Mingyao Li, PhD, Department of Biostatistics, Epidemiology and Informatics, University of Pennsylvania.
Peter Mueller, PhD, Department of Mathematics, Department of Statistics and Data Sciences, University of Texas at Austin
Lu Mao, PhD, Department of Biostatistics and Medical Informatics, University of Wisconsin-Madison
Snehalata Huzurbazar, PhD, Department of Biostatistics, West Virginia University
Meetings of the Eastern North American Region of the International Biometric Society (a.k.a. "ENAR meetings") are held in late March or early April each year and reflect the broad interests of the Society, including both quantitative techniques and application areas. Faculty and student presenters from the Department of Biostatistics regularly participate giving invited talks, contributed talks, and poster presentations.
The Joint Statistical Meetings, known simply as "JSM", is the largest gathering of statisticians held annually in North American. Faculty and student presenters from the Department of Biostatistics regularly participate giving invited talks, contributed talks, and poster presentations. Our students often receive top awards and participate in the affiliated career marketplace at the event.
Tuberculosis (TB) is the leading cause of death due to infectious disease globally, yet our understanding of its transmission patterns and incidence are limited. With the WHO's goal to eliminate TB by 2030, tools to monitor progression toward this goal are needed. In this talk, Dr. White will discuss work to estimate transmission patterns of TB using routinely collected data, as well as data from commonly conducted epidemiological studies. She will focus on estimation of the serial interval, which has not been studied in TB. Using a cure model and interval censoring techniques, estimates of the serial interval have been developed that can inform modeling studies and public health practice in TB control. She will also show how routinely collected surveillance data and estimates of the serial interval can be used to generate estimates of the reproductive number. These estimates can be created across heterogeneous groups to reveal areas where transmission is occurring most, allowing for more focused allocation of resources. She will describe an approach for understanding the transmission tree, using routinely collected surveillance data and limited genetic information. This method allows them to infer the reproductive number in the absence of a reliable estimate of the serial interval and better understand pairwise transmission probabilities.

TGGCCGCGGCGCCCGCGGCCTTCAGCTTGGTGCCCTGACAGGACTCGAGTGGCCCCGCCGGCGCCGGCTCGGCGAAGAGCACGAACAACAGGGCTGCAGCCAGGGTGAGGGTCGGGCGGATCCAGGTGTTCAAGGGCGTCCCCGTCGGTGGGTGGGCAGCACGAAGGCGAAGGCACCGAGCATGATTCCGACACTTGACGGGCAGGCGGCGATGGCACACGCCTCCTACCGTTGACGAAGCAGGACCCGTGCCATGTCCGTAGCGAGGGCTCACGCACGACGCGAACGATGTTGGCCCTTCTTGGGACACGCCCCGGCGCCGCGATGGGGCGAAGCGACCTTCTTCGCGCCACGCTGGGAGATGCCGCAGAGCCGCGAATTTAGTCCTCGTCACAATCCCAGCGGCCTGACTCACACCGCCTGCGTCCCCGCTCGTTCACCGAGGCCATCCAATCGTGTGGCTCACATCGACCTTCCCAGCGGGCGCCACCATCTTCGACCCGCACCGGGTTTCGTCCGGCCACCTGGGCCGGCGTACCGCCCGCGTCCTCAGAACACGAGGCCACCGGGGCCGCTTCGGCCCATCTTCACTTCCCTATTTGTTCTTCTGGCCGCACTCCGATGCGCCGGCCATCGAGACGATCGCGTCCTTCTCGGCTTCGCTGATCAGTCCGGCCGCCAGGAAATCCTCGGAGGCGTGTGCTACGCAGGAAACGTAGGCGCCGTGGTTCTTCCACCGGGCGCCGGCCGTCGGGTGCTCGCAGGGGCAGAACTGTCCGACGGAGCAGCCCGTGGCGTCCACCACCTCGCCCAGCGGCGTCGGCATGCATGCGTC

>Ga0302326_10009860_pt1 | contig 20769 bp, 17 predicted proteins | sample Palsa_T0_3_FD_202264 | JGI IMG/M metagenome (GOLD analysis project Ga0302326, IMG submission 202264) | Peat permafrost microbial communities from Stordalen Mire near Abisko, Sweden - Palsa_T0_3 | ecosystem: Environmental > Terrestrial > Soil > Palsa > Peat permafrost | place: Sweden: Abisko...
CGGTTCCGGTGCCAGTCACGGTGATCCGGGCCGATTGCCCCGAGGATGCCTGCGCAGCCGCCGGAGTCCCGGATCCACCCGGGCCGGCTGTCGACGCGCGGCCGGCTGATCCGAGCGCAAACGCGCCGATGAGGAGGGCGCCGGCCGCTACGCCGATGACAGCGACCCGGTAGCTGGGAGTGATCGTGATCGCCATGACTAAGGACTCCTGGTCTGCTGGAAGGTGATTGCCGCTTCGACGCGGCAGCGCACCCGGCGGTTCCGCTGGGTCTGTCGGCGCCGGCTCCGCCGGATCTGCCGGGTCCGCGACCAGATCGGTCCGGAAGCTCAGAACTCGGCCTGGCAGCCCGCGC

Last Updated On Friday, February 15, 2019 by Crow, Sharon Weber
Created On Friday, February 15, 2019